Political cartoons (SECTION CURRENTLY UNDER CONSTRUCTION): Here are some political cartoons by Bill from his short tenure at the Cincinnatti Post in 1980 and beyond. Watterson's editorial cartooning stint actually went beyond the 6-month stint at the Post. For a few years, he drew for the Sun Newspaper chain of suburban papers. He continued to draw for them until around 1987, when he decided to focus more on 'Calvin.' Editorial cartoonist Jeff Darcy, who provided the above information, took over after Bill left. Huge thanks are due Matt Tauber for finding almost all of these and offering commentary to explain their context.
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Matt's commentary:
cpolitical01-18jun1980: This, as far as I can tell, is Bill Watterson's first editorial cartoon for the Cincinnati Post. It is from June 18, 1980. The cartoon is based on an event from two days earlier when local phone monopoly Cincinnati Bell had a phone system breakdown caused an upgrade to computer instructions. While only 2 1/2% of customers were affected, most of the 25,000 phones that went down for over three hours included major downtown businesses, making it a bigger story than it might have been.
cpolitical02-19jun1980: This cartoon is from June 19, 1980, before there was cable TV in Cincinnati. Six different cable companies were vying to be the provider. They would have plenty of time to lobby, as Cincinnati City Council would not vote to award the franchise until October 1st (to Time Warner).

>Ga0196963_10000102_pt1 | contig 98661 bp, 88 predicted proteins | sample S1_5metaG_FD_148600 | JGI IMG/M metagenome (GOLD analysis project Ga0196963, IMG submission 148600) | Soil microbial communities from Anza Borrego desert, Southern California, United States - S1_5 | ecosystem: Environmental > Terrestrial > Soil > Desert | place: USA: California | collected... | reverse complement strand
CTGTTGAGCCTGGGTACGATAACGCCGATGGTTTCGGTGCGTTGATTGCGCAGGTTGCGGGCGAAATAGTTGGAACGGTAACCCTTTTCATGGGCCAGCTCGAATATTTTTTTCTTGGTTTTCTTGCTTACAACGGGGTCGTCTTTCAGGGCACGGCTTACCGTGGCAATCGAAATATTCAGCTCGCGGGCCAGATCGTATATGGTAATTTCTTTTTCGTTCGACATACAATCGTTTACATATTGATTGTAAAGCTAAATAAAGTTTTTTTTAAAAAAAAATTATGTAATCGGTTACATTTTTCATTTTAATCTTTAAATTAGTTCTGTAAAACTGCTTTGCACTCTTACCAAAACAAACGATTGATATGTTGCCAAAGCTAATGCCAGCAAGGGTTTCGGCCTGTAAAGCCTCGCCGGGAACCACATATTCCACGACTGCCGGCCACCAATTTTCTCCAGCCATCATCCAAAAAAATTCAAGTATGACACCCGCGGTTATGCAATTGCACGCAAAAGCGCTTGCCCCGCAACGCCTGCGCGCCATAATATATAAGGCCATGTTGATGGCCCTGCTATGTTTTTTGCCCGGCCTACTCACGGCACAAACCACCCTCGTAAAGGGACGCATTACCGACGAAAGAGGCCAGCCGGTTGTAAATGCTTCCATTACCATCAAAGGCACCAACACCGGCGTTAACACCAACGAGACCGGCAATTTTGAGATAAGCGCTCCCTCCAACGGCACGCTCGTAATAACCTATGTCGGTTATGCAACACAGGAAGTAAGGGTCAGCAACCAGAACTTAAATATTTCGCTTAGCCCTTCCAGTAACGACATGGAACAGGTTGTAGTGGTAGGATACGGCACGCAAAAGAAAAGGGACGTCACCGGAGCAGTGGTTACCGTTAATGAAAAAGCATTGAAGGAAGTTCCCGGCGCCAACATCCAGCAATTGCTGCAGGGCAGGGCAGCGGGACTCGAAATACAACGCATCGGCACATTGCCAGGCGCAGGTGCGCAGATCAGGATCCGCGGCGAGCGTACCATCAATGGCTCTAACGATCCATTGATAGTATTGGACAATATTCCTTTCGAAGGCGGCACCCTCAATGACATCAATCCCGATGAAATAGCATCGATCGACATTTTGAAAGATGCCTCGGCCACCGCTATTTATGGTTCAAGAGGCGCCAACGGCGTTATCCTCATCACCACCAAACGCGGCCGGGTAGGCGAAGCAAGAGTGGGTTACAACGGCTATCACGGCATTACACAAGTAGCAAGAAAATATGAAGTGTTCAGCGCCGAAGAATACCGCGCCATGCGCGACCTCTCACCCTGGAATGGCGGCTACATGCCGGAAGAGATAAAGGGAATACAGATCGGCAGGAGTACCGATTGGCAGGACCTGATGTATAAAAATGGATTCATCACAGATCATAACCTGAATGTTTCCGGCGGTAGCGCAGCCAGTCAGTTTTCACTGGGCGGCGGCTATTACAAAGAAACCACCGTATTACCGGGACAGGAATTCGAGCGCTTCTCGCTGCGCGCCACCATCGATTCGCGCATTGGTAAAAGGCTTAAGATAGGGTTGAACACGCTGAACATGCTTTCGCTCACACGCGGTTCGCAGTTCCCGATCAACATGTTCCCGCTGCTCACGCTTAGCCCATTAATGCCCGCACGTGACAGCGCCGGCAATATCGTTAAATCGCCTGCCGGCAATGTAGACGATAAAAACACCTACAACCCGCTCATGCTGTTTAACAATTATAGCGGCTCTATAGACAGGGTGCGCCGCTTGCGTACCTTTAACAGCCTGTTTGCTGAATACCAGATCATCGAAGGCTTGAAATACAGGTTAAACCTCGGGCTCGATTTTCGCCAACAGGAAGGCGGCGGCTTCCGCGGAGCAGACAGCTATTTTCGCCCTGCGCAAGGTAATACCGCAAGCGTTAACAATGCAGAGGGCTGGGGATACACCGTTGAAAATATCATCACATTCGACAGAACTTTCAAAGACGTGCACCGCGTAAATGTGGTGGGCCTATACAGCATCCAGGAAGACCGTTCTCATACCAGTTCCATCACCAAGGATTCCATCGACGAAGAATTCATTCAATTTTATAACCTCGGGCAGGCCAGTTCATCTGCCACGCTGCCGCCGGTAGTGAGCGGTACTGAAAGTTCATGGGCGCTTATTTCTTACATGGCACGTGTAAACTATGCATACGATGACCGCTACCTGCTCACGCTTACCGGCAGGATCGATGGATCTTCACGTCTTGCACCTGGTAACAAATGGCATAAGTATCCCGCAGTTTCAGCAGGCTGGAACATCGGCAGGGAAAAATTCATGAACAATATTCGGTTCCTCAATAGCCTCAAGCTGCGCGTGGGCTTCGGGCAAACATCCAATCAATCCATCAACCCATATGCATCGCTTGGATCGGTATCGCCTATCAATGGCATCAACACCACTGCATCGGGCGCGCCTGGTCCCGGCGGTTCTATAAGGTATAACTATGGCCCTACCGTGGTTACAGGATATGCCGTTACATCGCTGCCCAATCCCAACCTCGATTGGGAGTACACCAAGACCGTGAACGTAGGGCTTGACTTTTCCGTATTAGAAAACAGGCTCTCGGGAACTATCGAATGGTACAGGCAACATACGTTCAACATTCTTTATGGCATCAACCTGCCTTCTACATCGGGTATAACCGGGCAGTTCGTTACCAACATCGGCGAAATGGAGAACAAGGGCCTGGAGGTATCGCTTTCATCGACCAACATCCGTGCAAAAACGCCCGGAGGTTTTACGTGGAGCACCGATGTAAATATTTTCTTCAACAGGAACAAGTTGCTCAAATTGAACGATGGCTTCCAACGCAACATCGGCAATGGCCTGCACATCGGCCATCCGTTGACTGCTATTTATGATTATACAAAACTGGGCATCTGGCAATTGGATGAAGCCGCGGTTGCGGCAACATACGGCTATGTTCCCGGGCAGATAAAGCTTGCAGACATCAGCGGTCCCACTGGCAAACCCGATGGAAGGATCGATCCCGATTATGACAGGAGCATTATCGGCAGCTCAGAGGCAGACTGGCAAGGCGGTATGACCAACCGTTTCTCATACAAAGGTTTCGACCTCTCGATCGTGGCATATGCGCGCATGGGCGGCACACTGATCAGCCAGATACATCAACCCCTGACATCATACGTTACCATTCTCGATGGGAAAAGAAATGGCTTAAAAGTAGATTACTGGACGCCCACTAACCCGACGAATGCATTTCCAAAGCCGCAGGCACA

cpolitical03-20jun1980: For the uninitiated, Cincinnati has a three-party political system - Republicans, Democrats, and Charterites. What's a Charterite's philosophy as opposed to the other two? I've lived here most of my life and I couldn't tell you. Maybe somebody could tell me? This cartoon was in response to a move by the Charterites that angered Democrats. The Charterites on City Council broke their long-standing political coalition with the Democrats by proposing a new neighborhood policy and holding a press conference about it, all without consulting their allies. To put them in their place, Democrat Gerald Springer (yes, that Jerry Springer), broke rank and joined the Republicans in defeating the plan. It was unclear at this point if the Democrats and Charterites would continue to run on the same ticket.